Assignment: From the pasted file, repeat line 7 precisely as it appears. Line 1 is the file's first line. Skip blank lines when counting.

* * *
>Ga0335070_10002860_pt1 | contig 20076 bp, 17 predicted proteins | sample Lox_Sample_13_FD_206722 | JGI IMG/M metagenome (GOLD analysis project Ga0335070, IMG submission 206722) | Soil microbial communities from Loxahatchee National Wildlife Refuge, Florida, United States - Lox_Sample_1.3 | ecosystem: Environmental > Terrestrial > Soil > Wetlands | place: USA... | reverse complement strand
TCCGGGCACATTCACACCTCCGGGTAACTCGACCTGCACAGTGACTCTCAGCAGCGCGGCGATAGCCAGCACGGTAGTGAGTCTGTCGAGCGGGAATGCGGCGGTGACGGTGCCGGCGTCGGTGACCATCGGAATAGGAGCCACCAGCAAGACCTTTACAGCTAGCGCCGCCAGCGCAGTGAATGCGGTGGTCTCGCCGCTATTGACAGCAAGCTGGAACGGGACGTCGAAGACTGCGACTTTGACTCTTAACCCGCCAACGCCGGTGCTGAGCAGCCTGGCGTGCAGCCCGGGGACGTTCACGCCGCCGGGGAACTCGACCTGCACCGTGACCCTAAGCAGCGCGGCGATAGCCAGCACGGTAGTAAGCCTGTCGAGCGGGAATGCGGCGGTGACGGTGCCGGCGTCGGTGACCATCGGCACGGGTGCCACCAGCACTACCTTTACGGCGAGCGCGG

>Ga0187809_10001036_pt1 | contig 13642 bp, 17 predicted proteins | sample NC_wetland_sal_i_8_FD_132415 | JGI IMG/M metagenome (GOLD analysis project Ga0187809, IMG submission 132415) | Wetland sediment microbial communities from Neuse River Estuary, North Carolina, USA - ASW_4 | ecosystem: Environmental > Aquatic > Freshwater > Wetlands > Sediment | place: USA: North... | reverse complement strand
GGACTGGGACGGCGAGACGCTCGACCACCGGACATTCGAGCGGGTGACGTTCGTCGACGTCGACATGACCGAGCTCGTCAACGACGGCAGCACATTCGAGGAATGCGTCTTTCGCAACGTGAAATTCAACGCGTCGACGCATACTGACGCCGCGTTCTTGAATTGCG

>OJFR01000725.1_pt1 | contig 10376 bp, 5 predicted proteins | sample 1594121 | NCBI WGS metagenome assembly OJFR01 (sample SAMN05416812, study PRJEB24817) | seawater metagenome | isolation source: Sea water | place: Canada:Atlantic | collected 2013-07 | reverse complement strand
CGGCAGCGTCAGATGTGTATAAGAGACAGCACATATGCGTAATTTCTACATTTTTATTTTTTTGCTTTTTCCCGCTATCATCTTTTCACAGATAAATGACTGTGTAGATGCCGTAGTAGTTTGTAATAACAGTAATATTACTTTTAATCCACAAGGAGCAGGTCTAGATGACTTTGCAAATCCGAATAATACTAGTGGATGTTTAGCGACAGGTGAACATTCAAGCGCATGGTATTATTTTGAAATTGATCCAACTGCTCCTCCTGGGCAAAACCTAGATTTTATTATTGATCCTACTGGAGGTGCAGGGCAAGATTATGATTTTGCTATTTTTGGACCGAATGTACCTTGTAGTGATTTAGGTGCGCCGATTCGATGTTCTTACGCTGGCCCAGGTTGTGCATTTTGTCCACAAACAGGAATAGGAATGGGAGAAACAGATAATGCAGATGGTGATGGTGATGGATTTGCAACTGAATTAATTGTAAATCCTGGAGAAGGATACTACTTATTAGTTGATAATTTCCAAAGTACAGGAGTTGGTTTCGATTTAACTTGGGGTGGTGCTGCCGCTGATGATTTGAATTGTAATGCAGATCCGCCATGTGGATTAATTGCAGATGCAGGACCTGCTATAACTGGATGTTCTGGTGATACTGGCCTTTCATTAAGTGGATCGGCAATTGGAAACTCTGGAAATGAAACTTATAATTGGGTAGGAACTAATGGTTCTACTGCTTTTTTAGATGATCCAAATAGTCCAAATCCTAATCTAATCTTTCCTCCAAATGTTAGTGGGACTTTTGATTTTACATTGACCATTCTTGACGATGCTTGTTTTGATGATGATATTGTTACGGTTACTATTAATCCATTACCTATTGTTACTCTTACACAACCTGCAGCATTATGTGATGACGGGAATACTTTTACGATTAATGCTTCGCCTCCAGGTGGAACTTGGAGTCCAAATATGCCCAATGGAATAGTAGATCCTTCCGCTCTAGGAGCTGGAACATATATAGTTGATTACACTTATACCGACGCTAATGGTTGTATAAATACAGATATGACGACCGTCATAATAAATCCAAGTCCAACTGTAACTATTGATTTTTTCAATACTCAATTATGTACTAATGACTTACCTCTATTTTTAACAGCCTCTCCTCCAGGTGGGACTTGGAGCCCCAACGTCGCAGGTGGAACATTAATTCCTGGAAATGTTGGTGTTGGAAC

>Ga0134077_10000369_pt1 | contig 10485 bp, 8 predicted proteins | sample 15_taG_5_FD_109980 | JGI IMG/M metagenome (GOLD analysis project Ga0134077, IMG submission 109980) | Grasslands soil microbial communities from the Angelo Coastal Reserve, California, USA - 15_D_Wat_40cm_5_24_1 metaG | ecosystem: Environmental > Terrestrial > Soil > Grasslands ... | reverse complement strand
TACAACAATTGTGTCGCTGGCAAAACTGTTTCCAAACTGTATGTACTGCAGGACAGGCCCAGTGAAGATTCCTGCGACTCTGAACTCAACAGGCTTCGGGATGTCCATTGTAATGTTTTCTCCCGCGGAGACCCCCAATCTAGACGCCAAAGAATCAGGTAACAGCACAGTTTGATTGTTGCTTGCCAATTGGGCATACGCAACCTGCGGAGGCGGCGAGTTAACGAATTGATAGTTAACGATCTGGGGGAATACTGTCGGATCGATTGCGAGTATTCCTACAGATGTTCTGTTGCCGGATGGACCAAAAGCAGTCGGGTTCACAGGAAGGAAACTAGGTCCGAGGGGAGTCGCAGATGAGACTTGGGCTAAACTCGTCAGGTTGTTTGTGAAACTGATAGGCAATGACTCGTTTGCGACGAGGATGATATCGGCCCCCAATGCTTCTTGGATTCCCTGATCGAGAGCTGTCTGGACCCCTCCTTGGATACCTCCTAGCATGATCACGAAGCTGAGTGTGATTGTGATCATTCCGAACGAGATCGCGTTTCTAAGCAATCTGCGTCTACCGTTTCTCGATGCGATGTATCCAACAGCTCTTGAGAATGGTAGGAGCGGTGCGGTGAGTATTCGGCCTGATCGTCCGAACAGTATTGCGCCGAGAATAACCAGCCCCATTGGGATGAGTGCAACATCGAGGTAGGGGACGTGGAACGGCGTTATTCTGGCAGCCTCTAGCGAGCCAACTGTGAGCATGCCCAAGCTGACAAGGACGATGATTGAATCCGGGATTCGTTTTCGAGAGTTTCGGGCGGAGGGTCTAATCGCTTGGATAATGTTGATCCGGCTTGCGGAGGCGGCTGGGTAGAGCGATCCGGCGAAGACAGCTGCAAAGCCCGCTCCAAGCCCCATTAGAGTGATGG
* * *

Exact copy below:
>Ga0134077_10000369_pt1 | contig 10485 bp, 8 predicted proteins | sample 15_taG_5_FD_109980 | JGI IMG/M metagenome (GOLD analysis project Ga0134077, IMG submission 109980) | Grasslands soil microbial communities from the Angelo Coastal Reserve, California, USA - 15_D_Wat_40cm_5_24_1 metaG | ecosystem: Environmental > Terrestrial > Soil > Grasslands ... | reverse complement strand